Matlock Bath, Derbysbire.
On the summit of High Tor.
Roman Cave: L=210 m, W=2-5 m, VR=20 m.
Fern Cave: L=240 m, W=1-3 m, VR=22 m.
|Guided tours:||L=200 m, D=15 min.|
John Barnatt, Terry Worthington (2006):
A Detailed Archaeological Assessment of Fern and Roman Caves, High Tor Rake and Hard Rake, High Tor, Matlock Bath,
|Address:||Matlock and High Tor Recreation Grounds Co. Ltd., High Tor Office, The Dale, Matlock, Derbyshire, Tel: +44-1629-582344.|
|As far as we know this information was accurate when it was published (see years in brackets), but may have changed since then.
Please check rates and details directly with the companies in question if you need more recent info.
|~1860||opened as a show mine.|
|1900||end of mining.|
The Fern and Roman Caves are two open cast lead mines, locally called opencut stope, on the High Tor hill. The whole area is a park with trails which also lead to the mines. The mines actually look like straight, narrow gorges, which are typically 1 to 2 m wide and up to 20 m deep. Since the 1860s the mines were equipped with trails and shown to visitors as "show caves". In the late 20th century they were part of the Height of Abraham amusement park and there were guided tours. Despite being mines, they were listed as show caves. Many years ago they were closed to the public, and though the official explanation are security issues, we guess they were simply not profitable. While they are officially closed and there are no guided tours, it seems they are actually freely accessible. There is no gate for Roman Cave, and the gate to Fern Cave seems to be broken. A visit is rather easy, there are still the trails, just be careful. Good walking shoes, a lamp and a helmet are recommended.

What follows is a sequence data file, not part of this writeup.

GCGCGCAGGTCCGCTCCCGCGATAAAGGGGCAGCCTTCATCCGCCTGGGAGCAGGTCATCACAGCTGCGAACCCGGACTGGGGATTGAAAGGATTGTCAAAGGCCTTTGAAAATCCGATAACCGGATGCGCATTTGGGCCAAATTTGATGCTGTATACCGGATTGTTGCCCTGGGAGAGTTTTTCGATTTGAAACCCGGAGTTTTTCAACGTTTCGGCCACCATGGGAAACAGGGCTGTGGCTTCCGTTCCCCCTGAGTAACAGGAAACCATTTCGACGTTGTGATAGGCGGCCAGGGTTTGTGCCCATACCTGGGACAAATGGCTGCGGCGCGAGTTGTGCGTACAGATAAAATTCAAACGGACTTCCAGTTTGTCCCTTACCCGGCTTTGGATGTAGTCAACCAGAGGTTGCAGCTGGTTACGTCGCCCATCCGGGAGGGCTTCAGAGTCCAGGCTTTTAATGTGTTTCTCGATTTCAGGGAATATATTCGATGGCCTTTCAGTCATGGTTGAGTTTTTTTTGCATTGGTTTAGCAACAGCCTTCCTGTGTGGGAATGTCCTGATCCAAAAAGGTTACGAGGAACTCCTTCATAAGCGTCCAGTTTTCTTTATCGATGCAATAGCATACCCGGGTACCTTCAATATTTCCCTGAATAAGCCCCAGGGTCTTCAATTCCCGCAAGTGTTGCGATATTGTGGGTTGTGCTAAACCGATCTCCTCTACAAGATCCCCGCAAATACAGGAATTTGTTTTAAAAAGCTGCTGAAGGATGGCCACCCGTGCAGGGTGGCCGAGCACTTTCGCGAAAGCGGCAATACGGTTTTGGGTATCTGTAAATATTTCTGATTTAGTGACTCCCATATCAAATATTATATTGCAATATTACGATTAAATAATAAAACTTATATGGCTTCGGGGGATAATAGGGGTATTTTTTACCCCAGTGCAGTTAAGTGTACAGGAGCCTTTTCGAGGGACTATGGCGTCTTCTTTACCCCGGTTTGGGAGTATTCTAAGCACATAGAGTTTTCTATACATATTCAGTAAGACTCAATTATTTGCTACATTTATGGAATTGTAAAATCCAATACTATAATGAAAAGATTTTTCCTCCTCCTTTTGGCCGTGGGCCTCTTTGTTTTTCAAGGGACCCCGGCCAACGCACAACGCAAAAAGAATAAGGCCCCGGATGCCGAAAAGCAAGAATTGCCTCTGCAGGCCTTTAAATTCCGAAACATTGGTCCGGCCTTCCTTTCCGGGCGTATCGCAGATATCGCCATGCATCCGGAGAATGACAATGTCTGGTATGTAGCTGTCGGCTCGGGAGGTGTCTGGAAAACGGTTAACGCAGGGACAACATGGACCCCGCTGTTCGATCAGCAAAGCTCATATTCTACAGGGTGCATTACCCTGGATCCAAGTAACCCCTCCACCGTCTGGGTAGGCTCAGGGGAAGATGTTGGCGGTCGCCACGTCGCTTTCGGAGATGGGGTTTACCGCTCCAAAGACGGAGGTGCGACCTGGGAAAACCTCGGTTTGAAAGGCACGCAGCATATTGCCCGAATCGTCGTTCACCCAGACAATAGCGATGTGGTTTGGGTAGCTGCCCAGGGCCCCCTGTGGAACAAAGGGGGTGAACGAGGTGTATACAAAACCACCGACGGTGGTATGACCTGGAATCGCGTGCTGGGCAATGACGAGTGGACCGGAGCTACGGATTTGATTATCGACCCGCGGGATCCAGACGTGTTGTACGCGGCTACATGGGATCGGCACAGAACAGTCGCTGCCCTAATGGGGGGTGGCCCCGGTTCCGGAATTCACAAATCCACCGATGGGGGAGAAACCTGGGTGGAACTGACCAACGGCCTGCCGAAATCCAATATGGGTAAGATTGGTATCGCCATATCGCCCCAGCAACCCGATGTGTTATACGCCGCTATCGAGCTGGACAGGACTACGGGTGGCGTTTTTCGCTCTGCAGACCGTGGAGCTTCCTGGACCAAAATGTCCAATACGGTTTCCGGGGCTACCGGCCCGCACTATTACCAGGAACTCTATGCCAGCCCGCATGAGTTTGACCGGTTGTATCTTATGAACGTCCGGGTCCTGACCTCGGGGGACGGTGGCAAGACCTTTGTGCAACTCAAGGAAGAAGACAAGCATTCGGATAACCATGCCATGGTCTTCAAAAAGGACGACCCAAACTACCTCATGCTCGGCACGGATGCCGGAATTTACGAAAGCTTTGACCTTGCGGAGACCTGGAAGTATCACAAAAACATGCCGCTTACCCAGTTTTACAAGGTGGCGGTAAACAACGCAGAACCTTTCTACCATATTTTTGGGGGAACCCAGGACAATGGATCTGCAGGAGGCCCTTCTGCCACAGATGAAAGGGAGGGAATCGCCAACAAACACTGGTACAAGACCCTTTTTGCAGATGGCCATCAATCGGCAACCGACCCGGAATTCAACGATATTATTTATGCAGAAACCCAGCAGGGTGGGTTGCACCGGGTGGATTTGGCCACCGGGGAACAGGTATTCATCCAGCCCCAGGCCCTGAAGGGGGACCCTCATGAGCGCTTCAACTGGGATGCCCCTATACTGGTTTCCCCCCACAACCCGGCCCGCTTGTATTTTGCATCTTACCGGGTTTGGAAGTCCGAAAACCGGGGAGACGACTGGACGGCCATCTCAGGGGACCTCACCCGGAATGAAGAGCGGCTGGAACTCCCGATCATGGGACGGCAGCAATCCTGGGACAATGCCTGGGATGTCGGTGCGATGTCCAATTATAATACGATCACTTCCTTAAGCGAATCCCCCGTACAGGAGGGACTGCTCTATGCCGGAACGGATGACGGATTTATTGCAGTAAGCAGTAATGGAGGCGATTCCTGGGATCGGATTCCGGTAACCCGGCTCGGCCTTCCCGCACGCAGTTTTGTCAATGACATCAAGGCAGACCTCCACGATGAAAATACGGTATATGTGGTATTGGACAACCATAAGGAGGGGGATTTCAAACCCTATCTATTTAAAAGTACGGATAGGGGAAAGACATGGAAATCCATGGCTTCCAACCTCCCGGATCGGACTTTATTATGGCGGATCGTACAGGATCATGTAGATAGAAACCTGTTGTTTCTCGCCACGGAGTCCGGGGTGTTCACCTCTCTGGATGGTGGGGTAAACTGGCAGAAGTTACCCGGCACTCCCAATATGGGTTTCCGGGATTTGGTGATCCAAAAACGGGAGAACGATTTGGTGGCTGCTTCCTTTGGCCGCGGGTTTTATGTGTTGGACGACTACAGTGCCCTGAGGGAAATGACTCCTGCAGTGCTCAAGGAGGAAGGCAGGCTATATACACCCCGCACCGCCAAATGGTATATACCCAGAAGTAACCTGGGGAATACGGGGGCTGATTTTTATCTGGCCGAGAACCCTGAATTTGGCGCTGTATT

Mining of the lead mines started about 600 years ago. Despite the name the lead was not mined during Roman times. The Roman and Fern Caves were mined mainly during the 17th and 18th centuries. Actually the two are connected but mined two different leads, which run almost perpendicular. The mining started with fire setting, but there are also scars from gunpowder blasting at the end. The mines also have some nice minerals, mostly calcite crystals originating from the surrounding limestone. The vein itself is almost completely removed.